The year was 1970. I was an introverted high school kid in Brooklyn who was mesmerized by film. Far removed from Kings County lay my Mecca, the New York Film Festival, a showcase for French New Wave, Italian, British, Third World Cinema and New Hollywood movies.
I had no money, and there was the matter of attending school, but I felt I had to go to the festival. Succumbing to the magical, corrupting power of the movies, I went against my mild, obedient, ethical character and decided to pretend to be a film journalist.
I applied for a press pass as a writer for Rolling Stone, having heard they sometimes used teenage correspondents. And, since they were located in faraway San Francisco, I figured I had a shot at the deception.
Lo and behold I was given a press pass. I watched four movies a day: films by Chabrol, Bertolucci, Truffaut, Rafelson, Godard, Herzog, and Ray. I also got the chance to see many great directors in-person I had read about in my film magazines.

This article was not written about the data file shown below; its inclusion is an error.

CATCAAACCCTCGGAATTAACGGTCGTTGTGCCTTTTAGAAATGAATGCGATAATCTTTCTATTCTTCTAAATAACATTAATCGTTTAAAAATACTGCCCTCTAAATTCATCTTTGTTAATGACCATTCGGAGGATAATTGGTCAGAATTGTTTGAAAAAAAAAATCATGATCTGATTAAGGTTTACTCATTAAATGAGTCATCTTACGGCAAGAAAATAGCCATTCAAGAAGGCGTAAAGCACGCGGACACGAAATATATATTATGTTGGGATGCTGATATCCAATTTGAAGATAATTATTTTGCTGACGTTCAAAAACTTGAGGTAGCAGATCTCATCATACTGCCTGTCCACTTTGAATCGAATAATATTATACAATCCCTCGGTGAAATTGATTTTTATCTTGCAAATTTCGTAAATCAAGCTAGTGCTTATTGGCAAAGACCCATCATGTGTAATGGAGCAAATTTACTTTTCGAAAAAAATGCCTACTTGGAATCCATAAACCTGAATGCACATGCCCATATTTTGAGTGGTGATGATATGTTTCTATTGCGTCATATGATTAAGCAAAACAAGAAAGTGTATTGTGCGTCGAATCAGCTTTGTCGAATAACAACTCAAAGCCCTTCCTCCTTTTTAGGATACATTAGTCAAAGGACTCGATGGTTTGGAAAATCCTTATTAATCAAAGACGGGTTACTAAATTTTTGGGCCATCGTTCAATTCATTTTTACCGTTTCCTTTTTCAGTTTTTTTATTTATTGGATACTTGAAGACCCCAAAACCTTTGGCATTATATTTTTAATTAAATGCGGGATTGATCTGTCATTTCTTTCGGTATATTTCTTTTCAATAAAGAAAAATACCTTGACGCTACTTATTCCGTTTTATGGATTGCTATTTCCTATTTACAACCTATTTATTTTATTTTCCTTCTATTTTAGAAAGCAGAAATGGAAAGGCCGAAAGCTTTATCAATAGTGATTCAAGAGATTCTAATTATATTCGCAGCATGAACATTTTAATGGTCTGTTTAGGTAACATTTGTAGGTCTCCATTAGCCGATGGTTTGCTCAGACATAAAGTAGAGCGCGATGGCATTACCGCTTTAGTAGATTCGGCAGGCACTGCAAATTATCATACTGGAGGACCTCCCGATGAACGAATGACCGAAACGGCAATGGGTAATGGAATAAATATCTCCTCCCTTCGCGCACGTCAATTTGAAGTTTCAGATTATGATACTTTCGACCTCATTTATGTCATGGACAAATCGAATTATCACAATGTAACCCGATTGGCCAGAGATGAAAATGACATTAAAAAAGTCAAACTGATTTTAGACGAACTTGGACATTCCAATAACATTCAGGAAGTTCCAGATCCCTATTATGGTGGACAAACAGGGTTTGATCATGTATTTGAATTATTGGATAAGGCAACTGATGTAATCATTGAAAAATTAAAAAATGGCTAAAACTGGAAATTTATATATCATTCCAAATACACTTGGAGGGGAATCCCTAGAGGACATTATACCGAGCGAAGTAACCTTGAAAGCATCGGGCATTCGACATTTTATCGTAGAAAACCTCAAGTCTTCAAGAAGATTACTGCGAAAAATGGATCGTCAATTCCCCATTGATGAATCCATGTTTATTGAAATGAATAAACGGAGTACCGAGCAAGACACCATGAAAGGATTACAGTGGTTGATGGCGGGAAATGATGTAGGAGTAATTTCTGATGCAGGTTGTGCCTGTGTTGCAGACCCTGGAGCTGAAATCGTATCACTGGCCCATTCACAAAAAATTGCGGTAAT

But then I decided to push my luck and go for broke.
I requested an interview with Francois Truffaut.
This was my downfall. The man who ran the press office made some calls. I was summoned to the office and told I had “a helluva nerve.” I was ordered to immediately leave Lincoln Center.
I was deeply shaken. I didn’t attend the NYFF for years. But being caught at my hoax was in some way a relief—I have no idea what I would have asked Truffaut had I met him.